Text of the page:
Gary Fouse said...

Well, I didn't mean to say it's the best in all areas. We don't make the best beer.

Lance Christian Johnson said...

I think that America is starting to get complacent, and if all we do is continuously say "We're number one!" while doing nothing to improve, we're going to lag very far beyond the rest of the world.

Oh, we're also behind in science and math education.

Anonymous said...

Gary, I could get in a really long debate with you about a lot of things said in this post, but I'm not sure it would go anywhere. I just want to point out that you're in a very comfortable, privileged position, up there on your soap box.

I graduated high school. I've never been in any trouble with the law. I don't have any children. I even went one step further than Mr. Elder suggests and went to college and worked hard to get my BA. Yet I am making minimum wage right now and have to start worrying about paying back the $20,000 in student loans I owe, because my family is too poor to pay for my college education. And that's after my father has worked DAMN HARD for 30+ years for the United States Postal Service. So please, don't waste your breath on telling me that I just need to pull myself up by my own bootstraps.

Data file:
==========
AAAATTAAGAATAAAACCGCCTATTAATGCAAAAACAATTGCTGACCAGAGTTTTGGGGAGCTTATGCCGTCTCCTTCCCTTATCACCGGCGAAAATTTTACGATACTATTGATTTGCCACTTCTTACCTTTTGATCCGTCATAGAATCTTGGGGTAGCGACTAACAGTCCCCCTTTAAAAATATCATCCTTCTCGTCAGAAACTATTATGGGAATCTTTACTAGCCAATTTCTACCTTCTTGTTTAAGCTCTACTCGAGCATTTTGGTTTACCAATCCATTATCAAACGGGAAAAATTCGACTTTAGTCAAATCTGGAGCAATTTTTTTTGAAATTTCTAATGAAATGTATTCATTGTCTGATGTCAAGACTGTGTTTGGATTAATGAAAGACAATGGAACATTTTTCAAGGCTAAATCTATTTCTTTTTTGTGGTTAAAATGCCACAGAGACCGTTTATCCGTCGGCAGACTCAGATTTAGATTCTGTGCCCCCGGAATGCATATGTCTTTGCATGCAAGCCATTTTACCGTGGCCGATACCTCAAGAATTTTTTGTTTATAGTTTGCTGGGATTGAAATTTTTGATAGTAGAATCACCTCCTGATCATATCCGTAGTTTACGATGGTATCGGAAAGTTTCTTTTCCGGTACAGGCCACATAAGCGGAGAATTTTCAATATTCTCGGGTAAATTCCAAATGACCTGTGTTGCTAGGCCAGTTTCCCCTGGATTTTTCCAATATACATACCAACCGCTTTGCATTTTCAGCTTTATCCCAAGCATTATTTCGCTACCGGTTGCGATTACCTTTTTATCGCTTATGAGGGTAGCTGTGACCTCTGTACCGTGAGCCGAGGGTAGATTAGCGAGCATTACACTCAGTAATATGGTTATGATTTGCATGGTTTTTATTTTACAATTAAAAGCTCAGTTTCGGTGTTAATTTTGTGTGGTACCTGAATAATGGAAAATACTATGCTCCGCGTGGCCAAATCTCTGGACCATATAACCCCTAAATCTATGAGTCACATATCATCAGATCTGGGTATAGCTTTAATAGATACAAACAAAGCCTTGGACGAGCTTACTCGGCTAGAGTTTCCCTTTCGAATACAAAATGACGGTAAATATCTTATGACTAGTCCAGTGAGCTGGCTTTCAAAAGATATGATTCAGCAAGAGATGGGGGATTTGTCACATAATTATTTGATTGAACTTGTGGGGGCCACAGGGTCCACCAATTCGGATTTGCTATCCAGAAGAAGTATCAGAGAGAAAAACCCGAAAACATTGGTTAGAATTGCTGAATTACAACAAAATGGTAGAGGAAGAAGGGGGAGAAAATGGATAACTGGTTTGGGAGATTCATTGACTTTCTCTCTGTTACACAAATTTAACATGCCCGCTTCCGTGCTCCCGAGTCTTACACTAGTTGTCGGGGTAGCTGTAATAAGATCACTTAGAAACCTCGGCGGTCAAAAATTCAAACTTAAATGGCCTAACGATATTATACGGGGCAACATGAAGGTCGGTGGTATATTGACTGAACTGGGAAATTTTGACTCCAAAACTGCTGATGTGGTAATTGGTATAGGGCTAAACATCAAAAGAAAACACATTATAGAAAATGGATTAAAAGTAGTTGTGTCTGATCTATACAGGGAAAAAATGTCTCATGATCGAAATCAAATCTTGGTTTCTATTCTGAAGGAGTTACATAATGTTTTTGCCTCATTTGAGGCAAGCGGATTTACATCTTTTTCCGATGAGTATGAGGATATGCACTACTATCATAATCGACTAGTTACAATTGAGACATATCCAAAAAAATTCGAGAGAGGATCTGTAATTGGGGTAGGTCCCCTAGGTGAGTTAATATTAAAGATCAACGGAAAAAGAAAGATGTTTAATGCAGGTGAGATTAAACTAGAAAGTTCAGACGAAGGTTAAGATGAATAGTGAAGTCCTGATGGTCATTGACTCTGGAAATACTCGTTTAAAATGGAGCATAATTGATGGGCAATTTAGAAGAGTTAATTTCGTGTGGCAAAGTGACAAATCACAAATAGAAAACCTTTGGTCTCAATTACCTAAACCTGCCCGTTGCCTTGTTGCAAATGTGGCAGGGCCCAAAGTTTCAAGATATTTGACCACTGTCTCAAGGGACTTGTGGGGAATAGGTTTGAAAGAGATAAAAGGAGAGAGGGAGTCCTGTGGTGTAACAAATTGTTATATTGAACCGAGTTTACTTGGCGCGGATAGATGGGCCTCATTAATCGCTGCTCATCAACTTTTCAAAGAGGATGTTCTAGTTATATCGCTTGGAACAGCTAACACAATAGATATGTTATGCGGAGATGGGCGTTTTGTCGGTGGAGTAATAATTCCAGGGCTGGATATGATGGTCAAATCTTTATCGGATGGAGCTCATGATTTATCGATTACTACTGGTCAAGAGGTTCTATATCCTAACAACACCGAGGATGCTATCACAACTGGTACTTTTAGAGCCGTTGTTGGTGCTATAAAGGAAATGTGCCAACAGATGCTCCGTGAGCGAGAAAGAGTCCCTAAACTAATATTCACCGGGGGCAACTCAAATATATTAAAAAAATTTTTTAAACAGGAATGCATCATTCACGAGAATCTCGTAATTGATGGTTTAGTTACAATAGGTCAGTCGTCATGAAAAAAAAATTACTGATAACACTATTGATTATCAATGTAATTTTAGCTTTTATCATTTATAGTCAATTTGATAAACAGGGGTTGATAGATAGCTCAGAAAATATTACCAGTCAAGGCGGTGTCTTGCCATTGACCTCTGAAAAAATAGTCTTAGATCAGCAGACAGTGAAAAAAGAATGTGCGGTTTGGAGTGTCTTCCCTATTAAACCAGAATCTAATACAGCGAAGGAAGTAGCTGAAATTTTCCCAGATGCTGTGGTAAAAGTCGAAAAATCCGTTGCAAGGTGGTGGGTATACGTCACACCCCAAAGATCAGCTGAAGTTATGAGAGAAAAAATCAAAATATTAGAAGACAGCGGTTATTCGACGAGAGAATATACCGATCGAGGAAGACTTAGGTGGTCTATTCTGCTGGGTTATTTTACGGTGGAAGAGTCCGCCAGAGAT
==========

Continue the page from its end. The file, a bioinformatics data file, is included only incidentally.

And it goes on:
Gary Fouse said...


First of all, I am not priviledged in the sense I think you mean. If I am comfortable, it is because I worked long and hard to make myself comfortable (not rich) but comfortable. ( I am retired).

If you are making minimum wage, I assume it is because you are still young-in your 20s-right?

By Elder's formula, which I agree with, you will not go through life being poor. Elder's values were learned from his parents, who were also poor, just as I assume your values were learned from your parents, just as my values were learned from my parents, who were not rich either. (middle class). Incidentally, my dad was in the movie business, was laid off and only worked spoardically for the last 20 years of his life. My mom had to work to support us. My college was cheap because the 1st 2years were community college and the last two were under the GI Bill.

Why would I tell you to "pull yourself up by your bootstraps"? First, that's a term I don't use because it has old racial connotations. Second, it seems to me you are doing what you need to do in the first place. You got an education, stayed out of trouble and now you are working.

My (somewhat) defiant essay was aimed at a bunch of gullible people who think government is the answer to all their problems-as exemplified by the Obama candidacy. All it does is keep a lot of people down-and dependent on the government. To me, it is a mindset that must be defeated.

Keep plugging. You will be fine.